To determine feasibility and potential of Alexander technique (AT) group classes for chronic neck pain and to assess changes in self-efficacy, posture, and neck muscle activity as potential mechanisms for pain reduction. (full text)
A large randomised controlled trial found that the provision of either Alexander Technique lessons or acupuncture, for those with chronic neck pain, resulted in significantly increased self-efficacy when compared with usual care alone. In turn, enhanced self-efficacy was associated with significant reductions in neck pain at 6 and 12 months. In this analysis we explore the perspectives of participants within the trial, with the aim of gaining a better understanding of how these interventions had an impact.(full text)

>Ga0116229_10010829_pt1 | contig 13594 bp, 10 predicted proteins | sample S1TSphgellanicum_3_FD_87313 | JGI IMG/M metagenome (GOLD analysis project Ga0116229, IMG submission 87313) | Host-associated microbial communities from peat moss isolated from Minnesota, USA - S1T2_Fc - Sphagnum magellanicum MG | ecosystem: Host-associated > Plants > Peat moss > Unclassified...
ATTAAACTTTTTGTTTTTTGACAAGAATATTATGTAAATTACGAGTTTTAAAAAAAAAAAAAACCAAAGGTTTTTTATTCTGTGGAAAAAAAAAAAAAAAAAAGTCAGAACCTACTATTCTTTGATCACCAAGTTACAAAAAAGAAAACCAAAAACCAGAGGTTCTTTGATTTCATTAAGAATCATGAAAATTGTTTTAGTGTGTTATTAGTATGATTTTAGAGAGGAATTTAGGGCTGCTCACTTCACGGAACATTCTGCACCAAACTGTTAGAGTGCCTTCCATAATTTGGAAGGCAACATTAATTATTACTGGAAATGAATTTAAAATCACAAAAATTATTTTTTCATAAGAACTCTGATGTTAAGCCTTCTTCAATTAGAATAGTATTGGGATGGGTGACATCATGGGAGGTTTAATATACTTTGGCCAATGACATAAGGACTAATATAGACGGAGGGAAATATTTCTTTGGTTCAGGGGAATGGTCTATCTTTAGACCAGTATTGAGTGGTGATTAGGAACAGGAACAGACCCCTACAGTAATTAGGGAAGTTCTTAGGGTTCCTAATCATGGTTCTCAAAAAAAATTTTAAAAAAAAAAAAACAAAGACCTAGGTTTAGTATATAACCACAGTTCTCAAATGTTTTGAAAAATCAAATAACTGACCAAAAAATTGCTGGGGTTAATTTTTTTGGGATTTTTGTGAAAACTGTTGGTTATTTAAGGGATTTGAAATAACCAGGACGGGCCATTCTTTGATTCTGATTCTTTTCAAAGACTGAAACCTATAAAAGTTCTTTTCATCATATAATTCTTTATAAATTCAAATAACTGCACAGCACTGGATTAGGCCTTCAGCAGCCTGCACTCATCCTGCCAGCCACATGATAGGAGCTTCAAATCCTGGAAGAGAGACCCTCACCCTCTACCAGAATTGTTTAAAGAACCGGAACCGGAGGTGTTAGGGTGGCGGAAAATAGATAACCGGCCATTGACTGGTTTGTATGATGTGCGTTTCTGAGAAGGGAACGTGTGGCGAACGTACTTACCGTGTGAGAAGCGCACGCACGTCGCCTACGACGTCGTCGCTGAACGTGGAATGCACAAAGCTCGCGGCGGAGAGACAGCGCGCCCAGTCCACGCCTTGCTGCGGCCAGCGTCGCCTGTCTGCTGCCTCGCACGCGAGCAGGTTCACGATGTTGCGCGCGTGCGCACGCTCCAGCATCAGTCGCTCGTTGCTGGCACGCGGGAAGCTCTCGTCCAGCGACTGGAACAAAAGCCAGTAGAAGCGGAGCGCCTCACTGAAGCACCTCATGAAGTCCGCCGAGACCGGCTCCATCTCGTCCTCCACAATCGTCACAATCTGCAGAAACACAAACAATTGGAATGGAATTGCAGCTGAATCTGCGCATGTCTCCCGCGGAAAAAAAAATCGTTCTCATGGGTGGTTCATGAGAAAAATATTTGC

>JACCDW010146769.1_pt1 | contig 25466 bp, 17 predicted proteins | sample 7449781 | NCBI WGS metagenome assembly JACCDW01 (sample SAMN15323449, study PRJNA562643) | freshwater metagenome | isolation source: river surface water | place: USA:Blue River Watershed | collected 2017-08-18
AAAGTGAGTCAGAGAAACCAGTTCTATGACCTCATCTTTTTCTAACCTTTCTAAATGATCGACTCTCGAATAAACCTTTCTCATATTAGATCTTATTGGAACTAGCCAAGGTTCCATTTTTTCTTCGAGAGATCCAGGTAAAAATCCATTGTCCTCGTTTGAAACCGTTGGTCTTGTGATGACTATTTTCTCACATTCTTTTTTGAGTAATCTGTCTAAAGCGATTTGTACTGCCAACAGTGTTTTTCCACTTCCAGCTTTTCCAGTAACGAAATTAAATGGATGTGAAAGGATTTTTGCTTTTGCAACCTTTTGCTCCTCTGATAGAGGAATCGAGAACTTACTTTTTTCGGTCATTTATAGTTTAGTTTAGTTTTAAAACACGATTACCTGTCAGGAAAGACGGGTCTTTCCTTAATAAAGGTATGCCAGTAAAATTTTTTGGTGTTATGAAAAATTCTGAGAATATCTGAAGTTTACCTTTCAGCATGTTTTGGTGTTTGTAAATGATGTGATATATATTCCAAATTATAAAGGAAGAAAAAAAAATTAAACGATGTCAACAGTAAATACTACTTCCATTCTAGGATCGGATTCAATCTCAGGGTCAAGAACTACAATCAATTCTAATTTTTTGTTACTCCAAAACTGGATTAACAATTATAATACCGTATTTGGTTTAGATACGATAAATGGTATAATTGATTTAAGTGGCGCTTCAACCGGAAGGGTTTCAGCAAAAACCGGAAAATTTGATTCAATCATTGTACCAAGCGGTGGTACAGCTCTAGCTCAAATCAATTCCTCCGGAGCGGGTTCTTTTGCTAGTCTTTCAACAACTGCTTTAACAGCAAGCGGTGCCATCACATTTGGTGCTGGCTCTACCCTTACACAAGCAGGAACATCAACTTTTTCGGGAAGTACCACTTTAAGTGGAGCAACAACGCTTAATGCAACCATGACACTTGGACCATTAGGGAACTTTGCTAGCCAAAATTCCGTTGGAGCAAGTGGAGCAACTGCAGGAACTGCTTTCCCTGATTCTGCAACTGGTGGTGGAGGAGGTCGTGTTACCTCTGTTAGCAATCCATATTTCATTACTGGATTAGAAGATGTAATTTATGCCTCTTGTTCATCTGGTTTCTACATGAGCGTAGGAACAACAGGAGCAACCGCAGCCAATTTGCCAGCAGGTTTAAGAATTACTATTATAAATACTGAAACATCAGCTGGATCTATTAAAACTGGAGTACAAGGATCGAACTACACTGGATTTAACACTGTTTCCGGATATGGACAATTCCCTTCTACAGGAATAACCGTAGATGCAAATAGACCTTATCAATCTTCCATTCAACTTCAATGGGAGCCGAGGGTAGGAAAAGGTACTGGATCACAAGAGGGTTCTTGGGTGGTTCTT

ATLAS was a pragmatic randomised (1:1:1 ratio), controlled trial recruiting patients with chronic neck pain (N = 517) and evaluating one-to-one Alexander Technique lessons, or acupuncture, each plus usual care, compared with usual care alone. The primary outcome (12-month Northwick Park Neck Pain Questionnaire [NPQ]) demonstrated significant and clinically meaningful reductions in neck pain and associated disability for both interventions compared with usual care alone. Here we describe pre-specified, self-efficacy and other self-care-related outcomes for the Alexander group compared with usual care.(full text)
The broad concept of maternal well-being includes psychological concepts, social aspects, and aspects of becoming a mother. The present study aimed to investigate the effects of implementing the Alexander technique on enjoying the sense of motherhood.(full text)